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Rant over but the shipping companies bear 99% of the blame in all these incidents.
If they are running an organisation with a culture like that it is only a matter of time before they end up with a corporate manslaughter charge. Of course their safety management system will say the master is in charge of such decisions which is why I think it is not reason.able to say the guy on the bridge is almost blameless (talking generally here as I don't know any real details of this case). Collectively the masters could force change but even an individual could make a difference if he were prepared to put safety before his own career. A sacked master is a terrible liability for any future corporate manslaughter case.
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Old 28 March 2011, 15:48   #27
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Anchorhandler ... surely the people with greatest potential to change that issue are actually the MN officers themselves, for speed to be a contributing factor (if it was) they are complicit by paying attention to the company's pressures.
'evening Polwart

Sadly it's a case of 'not biting the hand that feeds' for most officers and crews involved in the ferry trade.
If a Master slows down or refuses to sail due to weather conditions then the ships phone will be ringing nearly immediately with someone from 'operations' looking for a justifiable explanation. Now bearing in mind that the Master bears ultimate responsibility for the vessel and has the final say then in theory that should be the end of the story.
Unfortunately Masters are made very much aware of the cost implications should a ferry miss or delay a sailing and although a more senior, experienced Master may have the conviction to stand his ground, many others feel under pressure to perform.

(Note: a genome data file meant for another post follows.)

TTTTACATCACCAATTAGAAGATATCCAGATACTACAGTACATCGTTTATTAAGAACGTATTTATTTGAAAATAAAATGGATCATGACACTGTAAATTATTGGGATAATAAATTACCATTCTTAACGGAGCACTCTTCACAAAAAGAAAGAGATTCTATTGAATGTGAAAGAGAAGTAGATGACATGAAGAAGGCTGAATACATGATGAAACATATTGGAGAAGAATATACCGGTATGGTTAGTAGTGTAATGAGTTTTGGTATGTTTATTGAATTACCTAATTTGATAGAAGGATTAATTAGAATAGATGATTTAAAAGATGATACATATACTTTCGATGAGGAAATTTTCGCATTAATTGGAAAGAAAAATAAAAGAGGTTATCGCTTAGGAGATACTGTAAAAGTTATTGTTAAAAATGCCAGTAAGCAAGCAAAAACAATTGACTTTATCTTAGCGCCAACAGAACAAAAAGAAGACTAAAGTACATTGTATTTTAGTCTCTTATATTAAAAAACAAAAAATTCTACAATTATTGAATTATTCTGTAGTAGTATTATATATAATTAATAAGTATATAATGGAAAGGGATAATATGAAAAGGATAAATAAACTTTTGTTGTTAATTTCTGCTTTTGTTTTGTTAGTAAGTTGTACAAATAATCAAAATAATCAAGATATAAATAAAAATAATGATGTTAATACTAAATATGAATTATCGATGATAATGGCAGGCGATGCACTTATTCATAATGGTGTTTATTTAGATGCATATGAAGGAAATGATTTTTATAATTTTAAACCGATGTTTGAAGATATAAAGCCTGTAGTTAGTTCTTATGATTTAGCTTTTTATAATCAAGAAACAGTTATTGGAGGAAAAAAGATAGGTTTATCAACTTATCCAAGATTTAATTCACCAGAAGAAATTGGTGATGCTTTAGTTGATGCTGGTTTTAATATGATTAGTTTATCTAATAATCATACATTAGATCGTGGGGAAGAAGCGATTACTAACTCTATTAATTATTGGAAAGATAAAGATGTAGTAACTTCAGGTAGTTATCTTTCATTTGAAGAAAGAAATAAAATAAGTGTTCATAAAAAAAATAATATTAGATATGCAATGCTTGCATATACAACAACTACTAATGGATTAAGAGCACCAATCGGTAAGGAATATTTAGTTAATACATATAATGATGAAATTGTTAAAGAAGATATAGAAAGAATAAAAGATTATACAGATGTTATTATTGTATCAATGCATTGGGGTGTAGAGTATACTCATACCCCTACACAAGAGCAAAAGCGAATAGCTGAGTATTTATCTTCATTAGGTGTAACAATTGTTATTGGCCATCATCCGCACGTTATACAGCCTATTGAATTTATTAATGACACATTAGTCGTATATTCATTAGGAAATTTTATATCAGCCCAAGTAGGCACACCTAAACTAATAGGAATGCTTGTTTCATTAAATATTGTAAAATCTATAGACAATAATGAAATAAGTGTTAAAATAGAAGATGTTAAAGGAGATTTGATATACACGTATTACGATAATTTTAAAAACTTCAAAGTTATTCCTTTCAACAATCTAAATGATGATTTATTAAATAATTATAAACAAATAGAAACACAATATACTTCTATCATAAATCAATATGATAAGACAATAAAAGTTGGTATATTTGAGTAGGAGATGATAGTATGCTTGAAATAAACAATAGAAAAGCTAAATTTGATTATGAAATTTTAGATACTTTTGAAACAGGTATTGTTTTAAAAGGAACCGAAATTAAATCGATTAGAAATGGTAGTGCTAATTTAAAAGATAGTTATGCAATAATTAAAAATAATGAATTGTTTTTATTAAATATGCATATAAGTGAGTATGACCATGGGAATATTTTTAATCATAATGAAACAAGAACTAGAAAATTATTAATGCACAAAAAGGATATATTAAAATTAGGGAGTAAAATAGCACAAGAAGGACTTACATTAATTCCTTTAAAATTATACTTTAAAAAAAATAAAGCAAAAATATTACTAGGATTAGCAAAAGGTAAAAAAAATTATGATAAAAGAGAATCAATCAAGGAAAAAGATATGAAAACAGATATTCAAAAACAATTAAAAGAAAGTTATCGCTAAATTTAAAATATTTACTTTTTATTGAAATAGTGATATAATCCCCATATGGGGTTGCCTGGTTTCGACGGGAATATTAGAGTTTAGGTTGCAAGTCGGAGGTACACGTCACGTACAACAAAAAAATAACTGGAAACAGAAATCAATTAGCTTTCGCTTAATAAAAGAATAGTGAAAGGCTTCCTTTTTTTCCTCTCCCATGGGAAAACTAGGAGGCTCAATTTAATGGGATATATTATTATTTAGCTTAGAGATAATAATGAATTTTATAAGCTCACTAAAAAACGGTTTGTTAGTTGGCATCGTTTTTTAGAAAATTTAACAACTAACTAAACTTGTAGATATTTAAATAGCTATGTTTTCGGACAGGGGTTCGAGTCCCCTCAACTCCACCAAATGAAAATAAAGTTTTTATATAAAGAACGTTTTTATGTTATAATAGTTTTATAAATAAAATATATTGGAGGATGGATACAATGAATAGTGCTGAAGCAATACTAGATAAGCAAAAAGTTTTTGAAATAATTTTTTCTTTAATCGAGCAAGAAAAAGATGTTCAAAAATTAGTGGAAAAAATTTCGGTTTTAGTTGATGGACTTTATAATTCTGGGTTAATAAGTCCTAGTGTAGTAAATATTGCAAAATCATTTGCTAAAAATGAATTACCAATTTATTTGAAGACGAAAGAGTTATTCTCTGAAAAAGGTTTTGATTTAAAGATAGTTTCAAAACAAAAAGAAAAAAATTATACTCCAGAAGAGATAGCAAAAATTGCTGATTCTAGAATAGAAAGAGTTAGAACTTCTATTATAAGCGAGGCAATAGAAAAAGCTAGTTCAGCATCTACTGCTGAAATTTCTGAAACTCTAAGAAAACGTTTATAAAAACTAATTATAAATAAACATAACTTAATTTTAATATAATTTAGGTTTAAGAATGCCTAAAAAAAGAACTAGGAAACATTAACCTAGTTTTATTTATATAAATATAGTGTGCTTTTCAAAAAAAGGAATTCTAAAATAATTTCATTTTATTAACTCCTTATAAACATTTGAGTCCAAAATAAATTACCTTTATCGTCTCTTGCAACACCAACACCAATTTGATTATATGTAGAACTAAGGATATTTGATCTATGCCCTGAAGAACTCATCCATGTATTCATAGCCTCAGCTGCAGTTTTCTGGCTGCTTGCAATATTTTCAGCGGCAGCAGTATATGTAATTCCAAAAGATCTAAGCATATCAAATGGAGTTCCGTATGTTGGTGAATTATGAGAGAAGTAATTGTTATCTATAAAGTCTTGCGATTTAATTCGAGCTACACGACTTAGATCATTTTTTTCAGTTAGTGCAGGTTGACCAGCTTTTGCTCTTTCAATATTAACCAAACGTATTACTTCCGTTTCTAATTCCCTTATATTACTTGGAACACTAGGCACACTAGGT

Most on here will have felt a certain nervousness and increased sense of responibility when taking a group of friends out on their ribs, especially at night time or in poor weather conditions well spare a thought for the Masters of ferries (including and perhaps especially high speed ferries) who have the responsibility for not only the crew but potentially several thousand passengers also. In my 22 years serving on ships as diverse as oil tankers, ferries, anchorhandlers and now a more office based position I can safely say that I have come across very few who could be considered reckless or unprofessional.

Luckily, the MCA are very much aware of the main Offenders amongst shipping companies and keep a close eye on them..

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Old 28 March 2011, 16:31   #28
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Its the same in any industry, buggered if you do, buggered if you don't!
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Old 28 March 2011, 16:55   #29
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Its the same in any industry, buggered if you do, buggered if you don't!


Just ask any long distance lorry driver about pressures applied to get the job done quicker.


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Old 28 March 2011, 17:06   #30
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No doubt ,commercial pressures or otherwise it will be all down the very basics of seamanship ,
safe speed and failure to keep a proper look out ?

having said that at this stage we dont know the full story and reasons or actions from either party .